This Daily Star editorial originally appeared Nov. 27, 2002. It runs again today in honor of Thanksgiving Day.
In 1621, the Pilgrims enjoyed such a successful harvest that they decided to have a feast of thanksgiving and invite the neighbors.
Being thoughtful guests, the 90 American Indians didn’t come empty-handed. They brought five deer to add to the crops, fruit, fish and fowl at the three-day celebration.
Pilgrim Edward Winslow sounded grateful for the bounty in a letter home.
“And although it be not always so plentiful as it was at this time with us, yet by the goodness of God, we are so far from want that we often wish you partakers of our plenty,” he wrote.
Things were pretty simple back in those days, when a “weapon of mass destruction” was a musket. If you had enough to eat, shelter from the elements and good relations with those who lived near you, you were thankful.
Of course, not all of the settlements in the New World had a lot to be thankful for. People died from disease, malnutrition, American Indian attacks and bad weather.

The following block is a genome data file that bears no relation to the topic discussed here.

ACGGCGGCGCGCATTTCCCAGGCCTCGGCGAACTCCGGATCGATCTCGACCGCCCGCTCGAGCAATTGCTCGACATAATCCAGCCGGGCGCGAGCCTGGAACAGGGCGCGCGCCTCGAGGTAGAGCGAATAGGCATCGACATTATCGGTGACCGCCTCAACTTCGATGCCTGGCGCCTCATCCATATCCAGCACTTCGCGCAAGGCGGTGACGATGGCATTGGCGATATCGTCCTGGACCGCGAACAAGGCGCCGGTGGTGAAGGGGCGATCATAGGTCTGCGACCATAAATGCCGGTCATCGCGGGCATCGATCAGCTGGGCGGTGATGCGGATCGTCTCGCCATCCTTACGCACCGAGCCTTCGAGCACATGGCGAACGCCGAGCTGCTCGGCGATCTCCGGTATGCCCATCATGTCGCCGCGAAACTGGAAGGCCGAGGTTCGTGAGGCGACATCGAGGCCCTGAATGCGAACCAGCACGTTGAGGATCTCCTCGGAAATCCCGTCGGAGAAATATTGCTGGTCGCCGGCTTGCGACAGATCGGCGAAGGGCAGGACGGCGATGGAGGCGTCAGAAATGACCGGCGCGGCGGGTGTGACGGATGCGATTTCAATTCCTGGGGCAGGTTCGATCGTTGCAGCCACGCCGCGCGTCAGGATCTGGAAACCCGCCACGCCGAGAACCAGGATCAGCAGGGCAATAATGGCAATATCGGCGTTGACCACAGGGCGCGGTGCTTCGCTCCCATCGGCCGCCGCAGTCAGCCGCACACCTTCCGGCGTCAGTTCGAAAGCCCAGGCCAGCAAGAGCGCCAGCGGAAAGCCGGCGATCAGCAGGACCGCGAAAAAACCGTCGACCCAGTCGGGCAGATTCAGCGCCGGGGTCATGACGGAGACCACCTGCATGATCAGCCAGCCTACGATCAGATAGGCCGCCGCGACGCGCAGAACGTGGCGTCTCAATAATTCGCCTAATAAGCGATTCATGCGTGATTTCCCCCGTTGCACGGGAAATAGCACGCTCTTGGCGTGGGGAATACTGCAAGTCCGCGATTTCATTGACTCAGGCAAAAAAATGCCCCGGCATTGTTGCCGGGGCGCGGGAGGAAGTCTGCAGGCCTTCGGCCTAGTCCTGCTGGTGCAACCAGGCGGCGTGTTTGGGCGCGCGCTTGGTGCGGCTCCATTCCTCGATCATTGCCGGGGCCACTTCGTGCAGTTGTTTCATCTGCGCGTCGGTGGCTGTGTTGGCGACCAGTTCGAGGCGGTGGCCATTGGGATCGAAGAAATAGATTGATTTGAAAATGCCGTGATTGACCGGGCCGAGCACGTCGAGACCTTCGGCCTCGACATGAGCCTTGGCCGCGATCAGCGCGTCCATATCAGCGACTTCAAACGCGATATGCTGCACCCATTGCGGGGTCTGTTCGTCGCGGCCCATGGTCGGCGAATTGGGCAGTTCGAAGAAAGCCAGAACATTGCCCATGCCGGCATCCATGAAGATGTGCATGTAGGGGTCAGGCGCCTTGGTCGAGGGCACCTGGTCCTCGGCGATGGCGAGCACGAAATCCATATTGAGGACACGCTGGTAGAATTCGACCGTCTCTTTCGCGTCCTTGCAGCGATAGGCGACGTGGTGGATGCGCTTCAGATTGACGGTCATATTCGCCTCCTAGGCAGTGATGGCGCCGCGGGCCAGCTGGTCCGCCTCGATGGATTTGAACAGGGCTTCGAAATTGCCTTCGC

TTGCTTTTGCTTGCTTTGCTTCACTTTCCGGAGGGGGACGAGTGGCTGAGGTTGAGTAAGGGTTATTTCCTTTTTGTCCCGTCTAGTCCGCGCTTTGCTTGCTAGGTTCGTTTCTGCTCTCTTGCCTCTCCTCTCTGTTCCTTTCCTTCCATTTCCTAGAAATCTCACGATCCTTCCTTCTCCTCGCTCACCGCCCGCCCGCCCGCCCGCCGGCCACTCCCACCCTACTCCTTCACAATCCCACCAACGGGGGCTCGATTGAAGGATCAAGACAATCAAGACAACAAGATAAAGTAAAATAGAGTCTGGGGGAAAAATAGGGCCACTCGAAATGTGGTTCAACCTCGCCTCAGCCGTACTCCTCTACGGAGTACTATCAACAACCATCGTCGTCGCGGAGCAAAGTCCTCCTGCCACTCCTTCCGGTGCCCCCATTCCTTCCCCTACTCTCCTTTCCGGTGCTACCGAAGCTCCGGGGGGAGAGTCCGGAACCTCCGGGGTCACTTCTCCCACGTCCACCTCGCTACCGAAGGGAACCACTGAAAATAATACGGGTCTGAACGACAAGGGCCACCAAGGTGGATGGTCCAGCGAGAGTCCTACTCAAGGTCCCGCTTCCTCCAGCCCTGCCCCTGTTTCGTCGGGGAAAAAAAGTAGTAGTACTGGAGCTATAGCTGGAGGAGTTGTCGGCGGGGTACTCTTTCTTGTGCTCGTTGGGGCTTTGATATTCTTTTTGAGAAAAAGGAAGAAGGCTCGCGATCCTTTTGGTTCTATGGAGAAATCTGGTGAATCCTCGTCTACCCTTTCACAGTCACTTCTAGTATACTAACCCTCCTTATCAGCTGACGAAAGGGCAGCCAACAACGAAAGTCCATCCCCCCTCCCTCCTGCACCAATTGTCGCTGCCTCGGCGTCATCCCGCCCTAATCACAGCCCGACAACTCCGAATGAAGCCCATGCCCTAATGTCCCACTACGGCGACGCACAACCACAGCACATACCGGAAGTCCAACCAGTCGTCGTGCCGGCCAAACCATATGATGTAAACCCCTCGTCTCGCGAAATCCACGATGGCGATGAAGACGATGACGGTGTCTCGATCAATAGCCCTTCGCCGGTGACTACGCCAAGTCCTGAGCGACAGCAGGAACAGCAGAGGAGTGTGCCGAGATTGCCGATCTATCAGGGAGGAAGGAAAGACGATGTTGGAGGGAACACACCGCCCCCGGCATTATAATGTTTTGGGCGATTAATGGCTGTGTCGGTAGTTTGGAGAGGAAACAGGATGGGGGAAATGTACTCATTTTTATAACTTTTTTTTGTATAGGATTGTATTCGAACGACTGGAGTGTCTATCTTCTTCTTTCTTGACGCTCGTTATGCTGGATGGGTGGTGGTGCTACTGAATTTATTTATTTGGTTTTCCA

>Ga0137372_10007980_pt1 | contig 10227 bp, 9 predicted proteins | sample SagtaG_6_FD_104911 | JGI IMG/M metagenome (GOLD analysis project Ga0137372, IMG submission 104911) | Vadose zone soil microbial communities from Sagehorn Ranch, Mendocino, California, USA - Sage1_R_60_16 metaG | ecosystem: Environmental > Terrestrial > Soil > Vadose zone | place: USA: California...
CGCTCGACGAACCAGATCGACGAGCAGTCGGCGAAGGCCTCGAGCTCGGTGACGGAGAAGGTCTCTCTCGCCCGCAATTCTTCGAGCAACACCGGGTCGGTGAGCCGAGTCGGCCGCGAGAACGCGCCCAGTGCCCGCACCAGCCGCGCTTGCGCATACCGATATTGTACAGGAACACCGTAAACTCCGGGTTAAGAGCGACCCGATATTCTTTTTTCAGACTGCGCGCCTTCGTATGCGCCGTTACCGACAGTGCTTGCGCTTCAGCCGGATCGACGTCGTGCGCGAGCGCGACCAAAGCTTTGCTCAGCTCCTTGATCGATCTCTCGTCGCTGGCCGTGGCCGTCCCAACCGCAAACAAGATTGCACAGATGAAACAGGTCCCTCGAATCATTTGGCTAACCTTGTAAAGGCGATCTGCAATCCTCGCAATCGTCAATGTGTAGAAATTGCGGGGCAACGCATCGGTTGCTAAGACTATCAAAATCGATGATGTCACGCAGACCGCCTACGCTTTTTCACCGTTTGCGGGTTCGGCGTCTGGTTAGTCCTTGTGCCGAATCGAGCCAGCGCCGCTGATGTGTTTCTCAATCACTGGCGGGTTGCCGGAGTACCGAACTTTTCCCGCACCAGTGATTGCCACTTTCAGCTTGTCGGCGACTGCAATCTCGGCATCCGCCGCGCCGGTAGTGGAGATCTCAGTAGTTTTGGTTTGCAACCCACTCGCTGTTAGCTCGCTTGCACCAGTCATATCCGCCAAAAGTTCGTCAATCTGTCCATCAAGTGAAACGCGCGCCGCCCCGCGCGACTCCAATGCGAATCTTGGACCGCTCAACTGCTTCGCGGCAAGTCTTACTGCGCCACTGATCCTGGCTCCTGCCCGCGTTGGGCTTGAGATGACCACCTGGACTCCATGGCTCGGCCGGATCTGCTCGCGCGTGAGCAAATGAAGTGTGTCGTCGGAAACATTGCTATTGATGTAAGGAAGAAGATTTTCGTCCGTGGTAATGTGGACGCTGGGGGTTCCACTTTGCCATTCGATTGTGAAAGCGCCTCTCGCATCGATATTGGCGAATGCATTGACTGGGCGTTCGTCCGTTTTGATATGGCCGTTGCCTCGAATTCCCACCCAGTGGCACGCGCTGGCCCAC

Today’s world is far more complex, but still dangerous.
People still die from disease, malnutrition and exposure to the elements, and while our hostile neighbors are based half a planet away, we still cannot rest easy.
With tyranny still abundant in our present-day world and the engines of war running, we face this Thanksgiving with a mixture of trepidation and hope — just like in the past.
Was a Pilgrim mother more at ease at the first Thanksgiving when she watched her child sleep than a present-day mom who knows that all the food and medicine she could want is as close as the local supermarket and drugstore?
As we settle in to eat our turkey and watch football games on televisions in our climate-controlled homes, are we as grateful as those Pilgrims in their drafty cabins lit only by firelight?
Probably not. Like the Pilgrims, we live in uncertain times with our fates and those of our children not entirely in our own hands. But there is much for which we should be thankful.
As we look around the world, we see governments that regard freedom as an enemy. For all our faults, ours is a free country. We can disagree with our government and raise a ruckus about it if we choose. That alone makes us worthy beneficiaries of the Pilgrims’ hopes, dreams and aspirations.
We set aside one day each year to give thanks for what we have, which is quite a lot. We’re not only talking about our prodigious food production, but also our freedoms.
Edward Winslow’s wish is ours for the rest of the world as we give thanks this year: “We often wish you partakers of our plenty.”